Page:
Buzz Osborne has spent more than 30 years making music with a band that never really fit in with what was going on in music.

Buzz Osborne has spent more than 30 years making music with a band that never really fit in with what was going on in music.

"I don't feel like we're part of 'the scene.'" said the Melvins' frontman in a recent phone interview. "We're lumped in with a lot of that stuff and it's always irritated me. I never signed up for that. I never joined that club. I never volunteered for that."

And his feelings about the music industry align with his larger philosophy. "You show me a club or a protest and I won't be there. I'm a Groucho Marxist," Osborne said. "I don't want to belong to any club that will have me as a member."

Osborne continues to blaze his own weird trail with three decades of the crushingly heavy goodness that is Melvins - call it stoner rock or sludge metal or what have you - and the band shows no sign of slowing. The band releases new music pretty much every year (two albums in 2016) and continues to tour relentlessly. In 2012, the musicians hit all 50 states, plus D.C., on a 51-day tour.

"When you couple [the recording] with all the live touring, yeah, it's an incredible amount of work. More than most," said Osborne. "At least as much as anyone else and more than most. More than anybody else, probably."

Osborne and longtime Melvins drummer Dale Crover roll into A&R Bar on Monday, Aug. 22, joined by bassist Steve McDonald (Redd Kross, Off!), who was one of a rotation of players on the band's latest album, Basses Loaded, which celebrates the last decade of Melvins collaborators with no fewer than five different bass players.

Other contributors include Jeff Pinkus of Butthole Surfers ("Very strange guy, very strange player, really fun," Osborne said) and former member Trevor Dunn (Mr. Bungle, Tomahawk), who joined for the 51-day tour. Crover also took over bass duties for a few tracks when original Melvins drummer Mike Dillard stepped in to help recreate the group's 1983 lineup. "That's as close as we'll get to the original version of the band," Osborne said.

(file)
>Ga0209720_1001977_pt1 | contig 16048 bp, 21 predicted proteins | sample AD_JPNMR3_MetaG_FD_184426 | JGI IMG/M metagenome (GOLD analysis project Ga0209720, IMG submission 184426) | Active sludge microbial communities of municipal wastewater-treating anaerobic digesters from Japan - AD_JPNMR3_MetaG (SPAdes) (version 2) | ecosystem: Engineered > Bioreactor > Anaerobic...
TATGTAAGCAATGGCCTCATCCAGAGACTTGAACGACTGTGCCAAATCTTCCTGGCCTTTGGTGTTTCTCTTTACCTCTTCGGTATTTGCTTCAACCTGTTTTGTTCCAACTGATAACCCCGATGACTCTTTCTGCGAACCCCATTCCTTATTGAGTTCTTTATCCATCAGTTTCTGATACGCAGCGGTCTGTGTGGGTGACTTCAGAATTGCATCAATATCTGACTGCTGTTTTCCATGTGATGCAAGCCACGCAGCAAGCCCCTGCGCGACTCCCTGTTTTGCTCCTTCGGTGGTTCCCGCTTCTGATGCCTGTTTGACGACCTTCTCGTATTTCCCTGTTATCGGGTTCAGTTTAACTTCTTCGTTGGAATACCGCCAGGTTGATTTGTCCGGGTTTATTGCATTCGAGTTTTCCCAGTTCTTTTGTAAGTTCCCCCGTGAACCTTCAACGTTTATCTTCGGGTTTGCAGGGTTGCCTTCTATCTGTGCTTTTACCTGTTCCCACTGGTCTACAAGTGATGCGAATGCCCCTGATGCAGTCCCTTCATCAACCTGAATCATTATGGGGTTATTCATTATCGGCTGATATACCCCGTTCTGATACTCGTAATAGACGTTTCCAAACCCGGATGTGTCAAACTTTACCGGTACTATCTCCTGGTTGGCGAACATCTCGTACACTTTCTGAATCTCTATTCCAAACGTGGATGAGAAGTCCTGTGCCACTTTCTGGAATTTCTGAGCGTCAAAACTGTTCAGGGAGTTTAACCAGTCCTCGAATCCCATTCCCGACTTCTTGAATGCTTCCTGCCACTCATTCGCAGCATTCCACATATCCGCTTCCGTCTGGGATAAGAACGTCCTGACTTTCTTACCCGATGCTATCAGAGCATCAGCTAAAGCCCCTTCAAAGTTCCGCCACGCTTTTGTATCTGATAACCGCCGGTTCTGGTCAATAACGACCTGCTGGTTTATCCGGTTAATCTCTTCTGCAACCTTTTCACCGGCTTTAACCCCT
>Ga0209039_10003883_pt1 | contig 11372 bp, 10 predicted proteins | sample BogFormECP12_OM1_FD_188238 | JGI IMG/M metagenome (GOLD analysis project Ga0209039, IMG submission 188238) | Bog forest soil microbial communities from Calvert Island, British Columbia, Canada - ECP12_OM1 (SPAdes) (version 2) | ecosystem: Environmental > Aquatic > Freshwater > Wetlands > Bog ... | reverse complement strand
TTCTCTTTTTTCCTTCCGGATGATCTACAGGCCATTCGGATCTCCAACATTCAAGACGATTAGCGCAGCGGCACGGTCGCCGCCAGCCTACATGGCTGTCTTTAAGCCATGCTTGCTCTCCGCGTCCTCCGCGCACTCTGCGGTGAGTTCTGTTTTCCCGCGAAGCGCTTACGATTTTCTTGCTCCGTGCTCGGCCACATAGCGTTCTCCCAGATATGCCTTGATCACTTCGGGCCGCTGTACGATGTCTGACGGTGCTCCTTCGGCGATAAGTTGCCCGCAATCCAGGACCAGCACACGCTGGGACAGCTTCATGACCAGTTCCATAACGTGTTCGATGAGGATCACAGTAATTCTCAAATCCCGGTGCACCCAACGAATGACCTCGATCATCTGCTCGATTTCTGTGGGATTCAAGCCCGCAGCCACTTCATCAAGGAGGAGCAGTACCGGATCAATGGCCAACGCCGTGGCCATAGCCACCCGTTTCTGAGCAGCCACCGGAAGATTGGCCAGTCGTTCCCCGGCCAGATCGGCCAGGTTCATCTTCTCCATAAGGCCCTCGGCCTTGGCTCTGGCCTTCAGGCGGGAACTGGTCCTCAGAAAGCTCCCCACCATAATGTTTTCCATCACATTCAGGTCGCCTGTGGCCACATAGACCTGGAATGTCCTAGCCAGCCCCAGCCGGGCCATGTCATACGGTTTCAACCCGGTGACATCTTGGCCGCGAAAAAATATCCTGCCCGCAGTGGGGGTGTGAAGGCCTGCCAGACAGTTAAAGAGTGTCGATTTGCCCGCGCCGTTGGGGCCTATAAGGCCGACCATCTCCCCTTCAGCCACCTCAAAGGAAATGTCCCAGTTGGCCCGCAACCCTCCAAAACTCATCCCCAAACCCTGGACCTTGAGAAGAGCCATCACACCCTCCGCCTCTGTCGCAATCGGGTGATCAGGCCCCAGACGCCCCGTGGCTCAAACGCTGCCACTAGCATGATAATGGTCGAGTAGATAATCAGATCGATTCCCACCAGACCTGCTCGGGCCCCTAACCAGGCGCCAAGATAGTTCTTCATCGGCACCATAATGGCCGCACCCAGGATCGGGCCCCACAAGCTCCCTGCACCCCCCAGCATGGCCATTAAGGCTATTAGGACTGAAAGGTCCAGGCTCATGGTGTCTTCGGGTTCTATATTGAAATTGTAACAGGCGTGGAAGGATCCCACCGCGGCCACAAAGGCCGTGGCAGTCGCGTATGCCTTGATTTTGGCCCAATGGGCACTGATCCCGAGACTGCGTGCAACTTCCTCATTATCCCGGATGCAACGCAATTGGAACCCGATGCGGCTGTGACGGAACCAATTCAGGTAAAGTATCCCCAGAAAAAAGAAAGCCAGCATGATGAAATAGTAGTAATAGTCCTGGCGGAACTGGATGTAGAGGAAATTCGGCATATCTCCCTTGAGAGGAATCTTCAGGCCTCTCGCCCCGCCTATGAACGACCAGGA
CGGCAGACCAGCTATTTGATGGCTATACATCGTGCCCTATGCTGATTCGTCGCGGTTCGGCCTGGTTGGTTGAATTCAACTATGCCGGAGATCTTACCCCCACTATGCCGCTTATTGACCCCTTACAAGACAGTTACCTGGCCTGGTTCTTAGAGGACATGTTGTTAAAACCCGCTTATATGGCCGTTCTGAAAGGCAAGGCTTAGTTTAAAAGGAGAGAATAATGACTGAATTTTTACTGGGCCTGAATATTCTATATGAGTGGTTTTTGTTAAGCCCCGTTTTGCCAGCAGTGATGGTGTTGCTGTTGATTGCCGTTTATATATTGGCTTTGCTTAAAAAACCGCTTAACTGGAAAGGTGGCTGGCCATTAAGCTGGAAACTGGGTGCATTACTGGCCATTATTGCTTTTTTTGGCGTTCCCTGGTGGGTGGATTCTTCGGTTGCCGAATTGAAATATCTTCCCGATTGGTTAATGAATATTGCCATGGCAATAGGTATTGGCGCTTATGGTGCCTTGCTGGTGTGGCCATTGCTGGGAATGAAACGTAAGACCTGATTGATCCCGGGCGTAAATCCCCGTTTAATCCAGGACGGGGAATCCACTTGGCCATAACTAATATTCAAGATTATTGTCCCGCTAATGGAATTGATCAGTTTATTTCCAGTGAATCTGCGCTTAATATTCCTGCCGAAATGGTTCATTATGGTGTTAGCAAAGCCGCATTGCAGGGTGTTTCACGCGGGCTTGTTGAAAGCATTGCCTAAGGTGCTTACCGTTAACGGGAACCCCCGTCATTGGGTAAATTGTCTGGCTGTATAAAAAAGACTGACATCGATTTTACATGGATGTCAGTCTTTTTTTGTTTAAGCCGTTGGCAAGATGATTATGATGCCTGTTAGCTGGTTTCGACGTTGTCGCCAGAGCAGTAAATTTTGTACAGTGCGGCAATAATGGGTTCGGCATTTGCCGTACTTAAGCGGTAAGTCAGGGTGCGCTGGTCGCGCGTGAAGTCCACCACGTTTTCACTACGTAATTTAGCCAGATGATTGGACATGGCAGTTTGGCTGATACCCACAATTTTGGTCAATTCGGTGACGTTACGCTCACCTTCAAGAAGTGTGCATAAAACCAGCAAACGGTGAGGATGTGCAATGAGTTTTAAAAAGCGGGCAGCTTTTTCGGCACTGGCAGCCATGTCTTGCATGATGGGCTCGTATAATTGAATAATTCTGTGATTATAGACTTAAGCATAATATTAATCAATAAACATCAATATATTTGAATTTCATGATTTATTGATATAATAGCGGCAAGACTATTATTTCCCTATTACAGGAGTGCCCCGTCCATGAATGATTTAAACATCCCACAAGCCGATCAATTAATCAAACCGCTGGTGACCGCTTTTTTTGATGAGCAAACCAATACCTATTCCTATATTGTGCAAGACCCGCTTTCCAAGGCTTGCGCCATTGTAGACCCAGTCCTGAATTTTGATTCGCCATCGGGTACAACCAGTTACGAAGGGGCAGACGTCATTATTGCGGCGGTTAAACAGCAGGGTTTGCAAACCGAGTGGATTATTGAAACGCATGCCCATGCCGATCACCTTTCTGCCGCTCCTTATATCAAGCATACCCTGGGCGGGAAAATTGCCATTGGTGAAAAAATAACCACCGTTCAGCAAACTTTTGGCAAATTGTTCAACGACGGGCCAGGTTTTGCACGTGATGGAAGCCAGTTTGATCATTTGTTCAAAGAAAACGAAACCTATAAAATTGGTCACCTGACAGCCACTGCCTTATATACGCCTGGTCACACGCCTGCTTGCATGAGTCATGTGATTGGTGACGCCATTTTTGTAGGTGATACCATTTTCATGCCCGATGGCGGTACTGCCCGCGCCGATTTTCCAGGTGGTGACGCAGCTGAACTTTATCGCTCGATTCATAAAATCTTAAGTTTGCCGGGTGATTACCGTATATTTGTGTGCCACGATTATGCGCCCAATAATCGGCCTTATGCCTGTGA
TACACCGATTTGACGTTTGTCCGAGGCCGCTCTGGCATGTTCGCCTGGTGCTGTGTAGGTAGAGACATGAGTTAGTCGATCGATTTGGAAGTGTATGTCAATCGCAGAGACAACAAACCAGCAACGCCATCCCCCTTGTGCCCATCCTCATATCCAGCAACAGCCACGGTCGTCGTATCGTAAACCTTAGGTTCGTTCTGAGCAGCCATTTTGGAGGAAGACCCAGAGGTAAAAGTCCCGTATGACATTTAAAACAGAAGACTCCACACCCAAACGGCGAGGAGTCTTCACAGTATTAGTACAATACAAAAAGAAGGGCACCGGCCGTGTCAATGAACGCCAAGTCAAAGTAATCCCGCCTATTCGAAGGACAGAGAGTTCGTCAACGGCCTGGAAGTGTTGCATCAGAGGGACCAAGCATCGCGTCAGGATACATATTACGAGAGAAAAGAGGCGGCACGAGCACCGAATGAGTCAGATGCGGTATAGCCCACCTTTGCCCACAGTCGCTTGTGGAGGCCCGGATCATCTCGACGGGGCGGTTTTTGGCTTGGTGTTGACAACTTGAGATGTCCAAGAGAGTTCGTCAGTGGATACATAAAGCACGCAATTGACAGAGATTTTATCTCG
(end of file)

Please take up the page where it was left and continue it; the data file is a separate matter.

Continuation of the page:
And then there's the track "Maybe I'm Amused," which features Krist Novoselic of Nirvana fame. Melvins have, of course, long been cited as an early influence on Nirvana, but this collaboration came together by accident, according to Osborne.

"[Novoselic] called me and Dale and said that Dave Grohl had this cockamamie idea about us playing with them at the 20th anniversary of Nevermind," Osborne said. "And I was, like, 'OK, that seems weird.' I was suspicious, but I went along … Remember, this is all Dave's idea. Not my idea. There's no fucking way I would have even suggested something that stupid."

Plans were formed to meet up in a rehearsal space in Los Angeles. "Then Krist comes down there and me and Dale and him are at the practice place, and then Dave just never shows up. We sit there for a couple of days, and he never shows up," Osborne said. "So we go, 'Let's just try recording something.' … That ended up being the song on the record."

"If we had tried to go through the proper channels and have [Novoselic] do it, it probably never would have happened," Osbourne continued. "Here's Dave Grohl, who's beyond reproach, Mr. Rock 'N' Roll Nice Guy ... that's how he treats people that are supposed to be friends of his, you know?"

The band also recently contributed a song to the Adult Swim cartoon "Uncle Grandpa" and is the subject of a documentary called "The Colossus of Destiny: A Melvins Tale" that's now making stops around the country.

And three decades in music haven't done much to change Osborne's outlook on the state of rock 'n' roll.

"I don't feel different than I ever did. Some good bands, mostly bad. That's the way it's always been," Osborne said. "There's always a few good ones, and you just hope and pray for those. And that's good enough."